Note: This review, as well as many more, can also be found on my blog, The Baking Bookworm (www.thebakingbookworm.blogspot.ca).

My Review: As you can see from my reading history on GoodReads or on my blog I'm not a big non-fiction reader so it should come as no shock that I didn't happen upon this book by myself. I learned of it from a friend of mine who had read another book in the series and she had quite positive reviews of it. I had never heard of or read any of Chapman's previous "Love Languages" books but the premise intrigued me.

As many of you know I have one teen and two tweens at home. Let's just say that the household hormones runneth over. Over the past couple of years as Boy 1 entered teendom I've noticed differences in how we interact with each other and they're not always as positive as I would like. So I was eager to see if this book could give me a clearer view of what being a teen in 2013 is like for my son.

Overall, I enjoyed this light read, learned a little and was reminded about a lot of parenting tools that I already had in my parenting arsenal. It reminded me of what it's like to be a teen -- how they feel, think etc and helped me to put some of my feelings/reactions into perspective (like not to feel hurt or put out when my teen wants/needs time to himself and doesn't necessarily want to hang with dear old mom). Deep down I knew that but a little reminder was needed.

The notion of Chapman's five love languages is an interesting concept. As I read the book I started to look at my kids differently. Each of my kids have different 'love languages' so I tried, over the past few weeks, to figure out how to reach each them with their unique love languages. Boy 1 is not one for hugs (never has been). To reach him I had to stop using so much Physical Love (one of my main love languages) -- hugs, hair ruffling, kisses on the cheek -- and start using Words of Affirmation to get through to him. He responded to me better and you know what? He's actually become more OK with my occasional hugs. Who knew, right?

Now Boy 2 is a different ball of wax all together. Boy 2 truly speaks the love language of Physical Touch with his love of snuggling, hugging 'just cuz' and how he likes to sit close to Brad and I even while just watching TV. It's always been easy for Boy 2 and I to show love because we kind of come from the same love language page, so to speak.

Missy Moo's love language is definitely Quality Time. She adores having Brad or I to herself for some one-on-one time. Three different kids, three different ways to show them that I love them. So, by not showing each of my kids love using their own love language I may not have been imparting my love clearly to them. That was an 'a-ha' moment for me. Ultimately, by focusing on what my kids need/want from me I do feel that we have had a much calmer household over the past few weeks.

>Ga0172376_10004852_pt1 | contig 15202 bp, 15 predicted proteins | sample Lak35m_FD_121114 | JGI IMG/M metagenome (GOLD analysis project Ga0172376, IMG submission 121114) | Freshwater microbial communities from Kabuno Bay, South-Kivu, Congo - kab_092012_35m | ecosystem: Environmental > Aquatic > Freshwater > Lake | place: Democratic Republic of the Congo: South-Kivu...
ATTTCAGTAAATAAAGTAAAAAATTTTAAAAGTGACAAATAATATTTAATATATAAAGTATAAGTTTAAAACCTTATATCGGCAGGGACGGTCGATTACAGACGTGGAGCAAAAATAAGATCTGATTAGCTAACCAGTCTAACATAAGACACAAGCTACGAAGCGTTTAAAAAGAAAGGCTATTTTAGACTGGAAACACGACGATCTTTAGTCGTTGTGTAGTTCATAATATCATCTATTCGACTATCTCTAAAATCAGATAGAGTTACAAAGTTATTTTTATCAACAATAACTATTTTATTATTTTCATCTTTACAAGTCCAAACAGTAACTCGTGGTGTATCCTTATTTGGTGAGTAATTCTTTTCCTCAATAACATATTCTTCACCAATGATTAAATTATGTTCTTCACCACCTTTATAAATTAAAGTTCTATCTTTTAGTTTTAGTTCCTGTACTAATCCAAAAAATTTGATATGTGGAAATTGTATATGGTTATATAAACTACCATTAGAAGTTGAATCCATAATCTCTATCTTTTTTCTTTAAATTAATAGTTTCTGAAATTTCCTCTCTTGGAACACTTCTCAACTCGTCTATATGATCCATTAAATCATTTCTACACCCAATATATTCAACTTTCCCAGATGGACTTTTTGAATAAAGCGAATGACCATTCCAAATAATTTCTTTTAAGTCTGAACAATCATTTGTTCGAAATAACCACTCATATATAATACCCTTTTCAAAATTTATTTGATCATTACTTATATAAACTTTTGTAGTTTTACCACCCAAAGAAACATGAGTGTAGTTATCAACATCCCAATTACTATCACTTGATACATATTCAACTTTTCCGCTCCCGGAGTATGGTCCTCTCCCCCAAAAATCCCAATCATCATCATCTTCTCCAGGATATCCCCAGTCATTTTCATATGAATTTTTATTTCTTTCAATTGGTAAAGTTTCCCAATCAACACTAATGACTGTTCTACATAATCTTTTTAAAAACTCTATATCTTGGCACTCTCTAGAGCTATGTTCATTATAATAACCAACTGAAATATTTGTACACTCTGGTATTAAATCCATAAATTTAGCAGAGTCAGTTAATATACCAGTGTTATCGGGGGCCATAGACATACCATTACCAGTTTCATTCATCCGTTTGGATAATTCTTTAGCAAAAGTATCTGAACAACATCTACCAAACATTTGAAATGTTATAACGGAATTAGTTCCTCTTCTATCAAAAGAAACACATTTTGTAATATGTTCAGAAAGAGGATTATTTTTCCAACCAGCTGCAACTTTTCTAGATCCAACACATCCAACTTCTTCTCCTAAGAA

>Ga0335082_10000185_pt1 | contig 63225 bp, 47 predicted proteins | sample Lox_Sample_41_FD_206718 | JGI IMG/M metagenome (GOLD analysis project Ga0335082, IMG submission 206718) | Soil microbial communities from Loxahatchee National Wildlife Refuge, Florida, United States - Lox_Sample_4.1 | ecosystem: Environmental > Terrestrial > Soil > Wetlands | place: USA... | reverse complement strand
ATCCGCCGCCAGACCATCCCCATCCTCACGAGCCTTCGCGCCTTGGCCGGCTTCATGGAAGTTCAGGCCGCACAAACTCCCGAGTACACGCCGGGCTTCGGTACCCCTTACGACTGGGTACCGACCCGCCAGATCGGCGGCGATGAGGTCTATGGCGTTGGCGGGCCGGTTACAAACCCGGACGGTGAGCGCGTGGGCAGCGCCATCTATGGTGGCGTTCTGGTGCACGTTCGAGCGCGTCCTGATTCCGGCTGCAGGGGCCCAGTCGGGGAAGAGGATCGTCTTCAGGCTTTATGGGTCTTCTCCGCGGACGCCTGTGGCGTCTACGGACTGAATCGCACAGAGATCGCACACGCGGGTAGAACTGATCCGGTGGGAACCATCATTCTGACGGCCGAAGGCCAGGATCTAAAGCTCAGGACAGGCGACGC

Throughout the book Chapman clearly describes the mindset of teens, how they may be feeling and what they need in order to feel loved during a very emotional and stressful age. He uses a fairly strong Christian base to his teachings with several Biblical/Christian references being made throughout the book. A couple of times it almost took on a preachy vibe but overall I don't think non-Christians will mind the references.

Is this the most concise parenting book I’ve read? No. I did find the book overly long for the amount of information that was provided and feel it could have been cut down quite a bit without losing the information given. And while there is good information provided, many of the parenting techniques aren't anything new but can be used to remind parents of things that they knew all along but needed a refresher in.

One of the 'refreshers' that I needed was quite simple but made me do a mental forehead smack when I read it.

You can't parent a teen the same way you parented them when they were a child.

The rules change. The boy who did as he was told as a child is now arguing and pushing boundaries at every turn because he wants to become his own person. Pushing away from Mom and Dad is what's supposed to happen as teens learn to 'go it alone' more and more without Mom and Dad hovering over them to ensure that nothing bad happens. That said, rules and boundaries are just as important now as they were when he was younger.

Rules, consequences and boundaries must be set in advance and be clear and consistent so everyone knows what's expected and what will happen if boundaries are crossed. This involves a lot of communication and respect all around. I liked the fact that this book doesn't sugar coat things and encourages parents to allow their kids to feel the consequences of their actions. Mom and Dad don't need to ride in on a white horse to save the day if Junior's decision ends badly. The teens, after making their own decisions, have to face the consequences, good or bad, just as they will when they're adults.